You Are My Only by Beth Kephart – Book Review

You Are My Only by Beth Kephart
Published by EgmontUSA

Baby is the only bright spot in Emmy Rane’s life, until the day she vanishes. Emmy runs into the house for but a moment, and when she comes back, Baby is nowhere to be seen, nowhere to be found. Mad with grief and suspected in the disappearance of her child, Emmy soon finds herself institutionalized. Fourteen years later, Sophie is in yet another new house in yet another new town; not that moving makes things so difficult, since her mother homeschools her and rarely lets her leave the house or talk to anyone else. This time is different, though, because this time Sophie surreptitiously makes friends with the next door neighbor and the aunts who are raising him. As she begins to break out of the shell her mother has concocted, Sophie begins to learn things about her life that will change it for good.

I generally adore Beth Kephart’s poetic writing style, but her lovely prose does also have a tendency to put the reader at a remove from her story and characters, as I discovered in Dangerous Neighbors. This problem is exacerbated in You Are My Only by the fact that there are two main characters, who each have their share of narration and who are split by place and time. Emmy is a particularly difficult character to get a handle on. Is she supposed to be of below average intelligence or mentally ill even before Baby disappeared? If not, why is she so odd even from the beginning? Why is it so easy to paint her as crazy and have her institutionalized? What is with the fact her child didn’t seem to have a name, other than Baby? Sophie is a more robust character, and one who is easier to identify with, as she begins to break out of the constraints her mother has put on her life, and begins uncovering the secret of her past.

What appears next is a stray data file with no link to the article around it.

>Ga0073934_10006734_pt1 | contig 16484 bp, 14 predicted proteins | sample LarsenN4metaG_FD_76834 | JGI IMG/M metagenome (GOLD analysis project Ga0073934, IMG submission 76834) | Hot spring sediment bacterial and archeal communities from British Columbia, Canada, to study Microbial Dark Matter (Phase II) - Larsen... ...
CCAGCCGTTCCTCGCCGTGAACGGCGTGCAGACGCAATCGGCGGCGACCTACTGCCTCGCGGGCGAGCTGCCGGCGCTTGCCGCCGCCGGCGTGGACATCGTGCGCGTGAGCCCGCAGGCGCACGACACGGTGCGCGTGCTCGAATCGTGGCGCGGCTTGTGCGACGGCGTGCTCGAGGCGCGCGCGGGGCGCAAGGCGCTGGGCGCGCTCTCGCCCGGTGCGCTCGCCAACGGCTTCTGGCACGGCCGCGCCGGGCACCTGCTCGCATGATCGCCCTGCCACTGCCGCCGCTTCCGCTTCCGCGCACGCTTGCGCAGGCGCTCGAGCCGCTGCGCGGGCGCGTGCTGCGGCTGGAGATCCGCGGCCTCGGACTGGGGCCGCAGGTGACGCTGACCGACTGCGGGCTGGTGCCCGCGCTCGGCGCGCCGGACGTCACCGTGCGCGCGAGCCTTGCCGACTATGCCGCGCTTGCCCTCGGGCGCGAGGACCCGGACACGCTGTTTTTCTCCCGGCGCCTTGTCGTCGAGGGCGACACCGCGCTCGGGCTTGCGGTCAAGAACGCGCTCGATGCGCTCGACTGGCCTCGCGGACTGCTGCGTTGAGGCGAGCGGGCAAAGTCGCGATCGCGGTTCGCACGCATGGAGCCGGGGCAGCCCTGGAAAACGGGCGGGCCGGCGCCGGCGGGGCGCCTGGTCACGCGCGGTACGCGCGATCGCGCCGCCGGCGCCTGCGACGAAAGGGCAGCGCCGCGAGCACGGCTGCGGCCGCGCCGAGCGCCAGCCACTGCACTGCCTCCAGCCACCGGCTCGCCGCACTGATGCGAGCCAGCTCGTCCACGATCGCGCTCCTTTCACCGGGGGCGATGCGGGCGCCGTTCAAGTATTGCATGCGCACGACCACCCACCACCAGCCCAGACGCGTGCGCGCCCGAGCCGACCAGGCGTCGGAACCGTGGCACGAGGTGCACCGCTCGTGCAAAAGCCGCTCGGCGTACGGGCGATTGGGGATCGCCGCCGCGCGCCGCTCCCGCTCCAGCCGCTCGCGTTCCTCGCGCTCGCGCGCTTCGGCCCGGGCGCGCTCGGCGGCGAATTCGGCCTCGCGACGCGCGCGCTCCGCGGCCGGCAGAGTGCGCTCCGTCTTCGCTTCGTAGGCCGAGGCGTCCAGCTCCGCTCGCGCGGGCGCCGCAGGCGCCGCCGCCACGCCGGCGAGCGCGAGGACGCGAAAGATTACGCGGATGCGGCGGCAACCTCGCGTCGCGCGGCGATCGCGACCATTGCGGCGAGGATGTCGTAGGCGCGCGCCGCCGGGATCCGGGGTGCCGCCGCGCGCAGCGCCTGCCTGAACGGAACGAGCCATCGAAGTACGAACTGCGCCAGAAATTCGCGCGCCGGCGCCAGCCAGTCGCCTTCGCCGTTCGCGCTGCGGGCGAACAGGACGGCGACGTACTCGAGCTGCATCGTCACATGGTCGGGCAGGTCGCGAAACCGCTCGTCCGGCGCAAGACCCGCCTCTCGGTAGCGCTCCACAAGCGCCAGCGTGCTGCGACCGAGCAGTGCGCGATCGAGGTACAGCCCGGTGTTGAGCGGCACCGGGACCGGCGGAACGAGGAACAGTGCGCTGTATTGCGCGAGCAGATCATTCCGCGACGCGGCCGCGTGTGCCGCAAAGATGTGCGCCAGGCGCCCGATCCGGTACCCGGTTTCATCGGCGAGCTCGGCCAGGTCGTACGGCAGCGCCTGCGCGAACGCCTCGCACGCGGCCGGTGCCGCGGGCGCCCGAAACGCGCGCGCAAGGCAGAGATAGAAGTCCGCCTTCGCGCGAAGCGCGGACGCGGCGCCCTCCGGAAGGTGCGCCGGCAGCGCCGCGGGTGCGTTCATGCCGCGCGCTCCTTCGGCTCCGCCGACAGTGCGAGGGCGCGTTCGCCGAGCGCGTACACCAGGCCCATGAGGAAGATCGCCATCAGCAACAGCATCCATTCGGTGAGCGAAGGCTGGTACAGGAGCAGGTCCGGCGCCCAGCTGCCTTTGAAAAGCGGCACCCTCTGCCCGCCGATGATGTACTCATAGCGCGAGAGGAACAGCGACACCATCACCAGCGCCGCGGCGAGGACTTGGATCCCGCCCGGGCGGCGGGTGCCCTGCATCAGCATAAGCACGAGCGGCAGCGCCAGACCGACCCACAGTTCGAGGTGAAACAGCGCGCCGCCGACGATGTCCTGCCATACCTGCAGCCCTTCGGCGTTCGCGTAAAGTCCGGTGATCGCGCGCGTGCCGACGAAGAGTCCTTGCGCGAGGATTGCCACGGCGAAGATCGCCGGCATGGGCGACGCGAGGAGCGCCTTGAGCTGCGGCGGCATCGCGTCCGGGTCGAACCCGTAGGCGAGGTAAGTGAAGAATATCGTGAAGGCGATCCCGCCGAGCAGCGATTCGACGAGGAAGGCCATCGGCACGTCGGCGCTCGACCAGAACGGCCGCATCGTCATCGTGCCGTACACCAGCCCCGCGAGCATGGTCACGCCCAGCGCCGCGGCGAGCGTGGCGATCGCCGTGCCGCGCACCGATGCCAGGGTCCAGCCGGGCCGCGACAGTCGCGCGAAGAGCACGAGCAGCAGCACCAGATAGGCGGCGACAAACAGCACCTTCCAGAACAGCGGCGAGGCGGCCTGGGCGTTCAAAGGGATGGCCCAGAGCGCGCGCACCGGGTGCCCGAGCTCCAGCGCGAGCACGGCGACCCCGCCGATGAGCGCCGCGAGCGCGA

I think my biggest issue with You Are My Only is that it is written as a young adult book at all. There’s nothing I would particularly worry about in giving it to any teenager, but with half of the story told from Emmy’s point of view, it seems it might have worked better as an adult novel. Perhaps had it been written as an adult novel, the mother’s pain of losing her precious child could have been written in a way that was more immediate and less removed. I assume it is because this is a young adult novel that Sophie is the better developed character, but that seriously weakens the story as a whole. I would have liked to see them developed equally well, tapping more fully into both the woman and the teenager. That could have been an immensely powerful book, whereas this is somewhat disappointing – especially because the connection between the two stories is painfully obvious. If this story had to be young adult, Emmy should have been given an even smaller role, or none at all; as it is she simply detracts from the emotional charge of the novel.